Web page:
India’s sweet and savoury snacks market pulled in US$1.4bn in 2011 and is forecast to surge at 14% CAGR (compound annual growth rate) between 2011-1016, according to Euromonitor data.
PepsiCo already holds the largest market share in India’s sweet and savoury snacks sector but it has shown continued commitment with more than 50 new product launches set, all at various testing stages to market. The snacks hulk already launched 16 new pack sizes and variants between April and June 2012.
Ildikó Szalai, senior company analyst at Euromonitor International, told BakeryandSnacks.com that firm has shown “increased urgency and aggression in terms of product development and innovation,” in India’s snacks market.
This sector has a “very dynamic growth rate to exploit with an enhanced portfolio,” Szalai said.
However, she detailed that if PepsiCo is to secure solid, increased market traction, it “needs to remain sensitive to localised differences in demand.”
New and local competition
PepsiCo eats up the lion’s share of India’s snacks market – with retail sales at $477.1m in 2010 - and is a considerable way ahead of second placed Haldiram Foods International ($270.7m).
However, second-tier local players, namely Haldiram Foods International, Balaji Wafers and ITC Group, are “aggressively competing” with PepsiCo, Szalai said, particularly in the lower price segment of the snacks market.
These firms are also dedicated to Indian-centric flavours which help differentiate their offerings from established brands, she said, although PepsiCo has followed suit with its lentil/dal-based extruded snacks.
Similarly, new market entrants are also working in direct competition against India’s number one snacks firm, such as confectionery giant Perfetti Van Melle, that entered India in 2011 with a new product line of ready-to-eat (RTE) salted snacks.
However, Szalai said that while competition exists, there is no real threat for PepsiCo, or at least “not in the near future as the scale of their operations in the category is currently way behind PepsiCo.”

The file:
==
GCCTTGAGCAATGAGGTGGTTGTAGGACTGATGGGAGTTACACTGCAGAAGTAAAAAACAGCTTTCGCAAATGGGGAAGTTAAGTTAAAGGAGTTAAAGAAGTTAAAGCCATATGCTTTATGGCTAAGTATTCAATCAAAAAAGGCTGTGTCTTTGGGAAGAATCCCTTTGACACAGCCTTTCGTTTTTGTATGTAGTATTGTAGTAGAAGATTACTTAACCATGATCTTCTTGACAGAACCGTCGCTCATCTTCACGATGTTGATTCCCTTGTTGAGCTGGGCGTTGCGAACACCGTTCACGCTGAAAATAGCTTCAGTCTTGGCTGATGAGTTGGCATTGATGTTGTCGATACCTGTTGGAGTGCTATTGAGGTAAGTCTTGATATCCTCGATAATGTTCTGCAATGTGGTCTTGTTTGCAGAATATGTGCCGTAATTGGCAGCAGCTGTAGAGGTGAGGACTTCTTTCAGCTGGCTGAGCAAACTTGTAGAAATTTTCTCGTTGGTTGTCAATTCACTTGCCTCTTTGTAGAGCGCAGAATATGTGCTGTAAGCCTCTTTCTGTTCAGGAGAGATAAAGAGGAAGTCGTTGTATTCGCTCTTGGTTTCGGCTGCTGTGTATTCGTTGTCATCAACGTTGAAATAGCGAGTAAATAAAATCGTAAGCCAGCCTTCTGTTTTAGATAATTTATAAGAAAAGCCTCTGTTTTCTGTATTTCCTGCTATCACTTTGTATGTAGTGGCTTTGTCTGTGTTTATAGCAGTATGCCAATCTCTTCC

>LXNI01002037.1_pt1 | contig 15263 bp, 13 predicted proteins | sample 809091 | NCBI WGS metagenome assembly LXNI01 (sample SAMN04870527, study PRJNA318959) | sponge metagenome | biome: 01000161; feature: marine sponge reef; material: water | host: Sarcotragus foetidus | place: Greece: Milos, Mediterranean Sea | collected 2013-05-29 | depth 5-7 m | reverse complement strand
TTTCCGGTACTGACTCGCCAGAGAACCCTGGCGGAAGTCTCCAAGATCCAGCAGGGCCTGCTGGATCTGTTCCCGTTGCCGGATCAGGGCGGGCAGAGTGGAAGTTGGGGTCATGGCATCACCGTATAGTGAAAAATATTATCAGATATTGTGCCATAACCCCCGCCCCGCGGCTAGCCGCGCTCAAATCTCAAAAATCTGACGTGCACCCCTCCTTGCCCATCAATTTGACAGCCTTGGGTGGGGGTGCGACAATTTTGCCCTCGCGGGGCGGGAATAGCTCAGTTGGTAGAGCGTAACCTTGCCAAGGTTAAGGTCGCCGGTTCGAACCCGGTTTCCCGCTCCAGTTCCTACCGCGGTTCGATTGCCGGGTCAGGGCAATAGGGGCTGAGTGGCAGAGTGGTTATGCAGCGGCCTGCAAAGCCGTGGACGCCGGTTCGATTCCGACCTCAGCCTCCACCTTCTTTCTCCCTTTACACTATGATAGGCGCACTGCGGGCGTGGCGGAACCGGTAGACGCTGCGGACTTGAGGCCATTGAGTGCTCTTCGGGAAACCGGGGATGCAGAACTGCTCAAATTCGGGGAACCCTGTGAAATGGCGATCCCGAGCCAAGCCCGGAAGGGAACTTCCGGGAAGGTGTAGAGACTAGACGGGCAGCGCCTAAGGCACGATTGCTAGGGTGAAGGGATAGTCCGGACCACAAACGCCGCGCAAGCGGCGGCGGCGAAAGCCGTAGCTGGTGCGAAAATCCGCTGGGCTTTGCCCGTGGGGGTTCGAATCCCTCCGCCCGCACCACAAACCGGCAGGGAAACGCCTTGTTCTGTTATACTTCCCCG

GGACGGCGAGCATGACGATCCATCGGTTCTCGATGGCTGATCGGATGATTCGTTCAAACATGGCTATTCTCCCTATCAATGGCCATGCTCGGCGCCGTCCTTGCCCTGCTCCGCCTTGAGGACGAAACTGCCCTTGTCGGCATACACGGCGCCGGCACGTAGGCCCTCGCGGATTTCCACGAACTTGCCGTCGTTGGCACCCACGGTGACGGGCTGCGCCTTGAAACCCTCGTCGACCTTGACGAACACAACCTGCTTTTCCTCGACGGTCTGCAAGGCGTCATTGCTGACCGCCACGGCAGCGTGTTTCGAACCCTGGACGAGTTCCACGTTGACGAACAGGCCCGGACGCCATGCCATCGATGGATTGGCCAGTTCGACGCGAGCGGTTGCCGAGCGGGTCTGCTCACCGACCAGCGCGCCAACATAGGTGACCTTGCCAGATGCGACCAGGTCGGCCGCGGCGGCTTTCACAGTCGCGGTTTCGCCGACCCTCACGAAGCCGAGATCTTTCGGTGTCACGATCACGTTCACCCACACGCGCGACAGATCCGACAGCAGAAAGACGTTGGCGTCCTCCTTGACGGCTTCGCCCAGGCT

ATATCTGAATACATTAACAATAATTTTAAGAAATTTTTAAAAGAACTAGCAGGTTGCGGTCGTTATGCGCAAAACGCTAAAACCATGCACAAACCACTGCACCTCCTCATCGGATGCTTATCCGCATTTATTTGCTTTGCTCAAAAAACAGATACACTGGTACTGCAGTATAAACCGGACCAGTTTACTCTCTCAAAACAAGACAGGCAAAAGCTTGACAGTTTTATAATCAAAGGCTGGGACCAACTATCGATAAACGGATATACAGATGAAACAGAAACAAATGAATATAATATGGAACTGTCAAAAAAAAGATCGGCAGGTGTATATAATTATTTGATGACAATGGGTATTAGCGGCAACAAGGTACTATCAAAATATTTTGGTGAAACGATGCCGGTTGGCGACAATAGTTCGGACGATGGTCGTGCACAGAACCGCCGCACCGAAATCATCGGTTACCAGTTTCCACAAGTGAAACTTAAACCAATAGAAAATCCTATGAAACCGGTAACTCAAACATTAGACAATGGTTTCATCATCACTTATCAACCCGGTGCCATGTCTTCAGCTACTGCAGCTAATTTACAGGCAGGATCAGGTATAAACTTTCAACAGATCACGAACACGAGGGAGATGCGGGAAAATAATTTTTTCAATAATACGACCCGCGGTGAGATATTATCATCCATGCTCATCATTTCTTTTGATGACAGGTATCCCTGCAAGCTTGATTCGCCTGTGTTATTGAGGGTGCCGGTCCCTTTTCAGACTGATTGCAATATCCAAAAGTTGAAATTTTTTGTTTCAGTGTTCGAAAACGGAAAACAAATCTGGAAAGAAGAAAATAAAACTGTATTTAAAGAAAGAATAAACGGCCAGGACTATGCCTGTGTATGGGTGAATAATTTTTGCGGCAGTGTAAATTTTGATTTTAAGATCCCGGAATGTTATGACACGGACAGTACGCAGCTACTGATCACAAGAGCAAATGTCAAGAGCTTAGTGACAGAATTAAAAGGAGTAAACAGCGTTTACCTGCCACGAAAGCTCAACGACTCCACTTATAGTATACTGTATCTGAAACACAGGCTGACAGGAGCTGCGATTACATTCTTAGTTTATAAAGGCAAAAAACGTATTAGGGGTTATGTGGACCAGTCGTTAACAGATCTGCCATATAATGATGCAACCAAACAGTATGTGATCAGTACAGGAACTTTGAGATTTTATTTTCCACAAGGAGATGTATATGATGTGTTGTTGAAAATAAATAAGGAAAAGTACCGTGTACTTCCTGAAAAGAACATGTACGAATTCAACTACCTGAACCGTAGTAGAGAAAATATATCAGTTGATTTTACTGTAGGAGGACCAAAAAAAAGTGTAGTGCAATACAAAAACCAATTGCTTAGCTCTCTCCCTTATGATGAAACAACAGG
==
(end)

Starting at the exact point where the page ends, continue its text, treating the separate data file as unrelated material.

The surging snacks sector is underpinned by a demand for ‘convenience’, Szalai said, fuelled by rising disposable incomes and the habit to frequently snack between meals and at coffee time.
The growth outlook is very positive, she added, due to expected increases in urbanisation, busy schedules, changing eating habits and increasing influence of children in the purchase of packaged food items.
Economy offerings remain popular, she said, as “snacks are usually positioned as everyday food, hence affordability is important to consumers.”
She detailed that the rural market will become increasingly important and “as consumers are becoming more health conscious, niche products like low-fat, sugar-free, low-salt, non-friend or roasted snacks are expected to gain popularity.”
PepsiCo has made clear its plans to tap into this forecast health-trend in the snacks arena, Szalai said, which will prove invaluable should it want to compete with “dynamic local companies.”
“Health and wellness is an overarching trend in the global packaged food market and health credentials of any products are crucial to long-term success,” he said.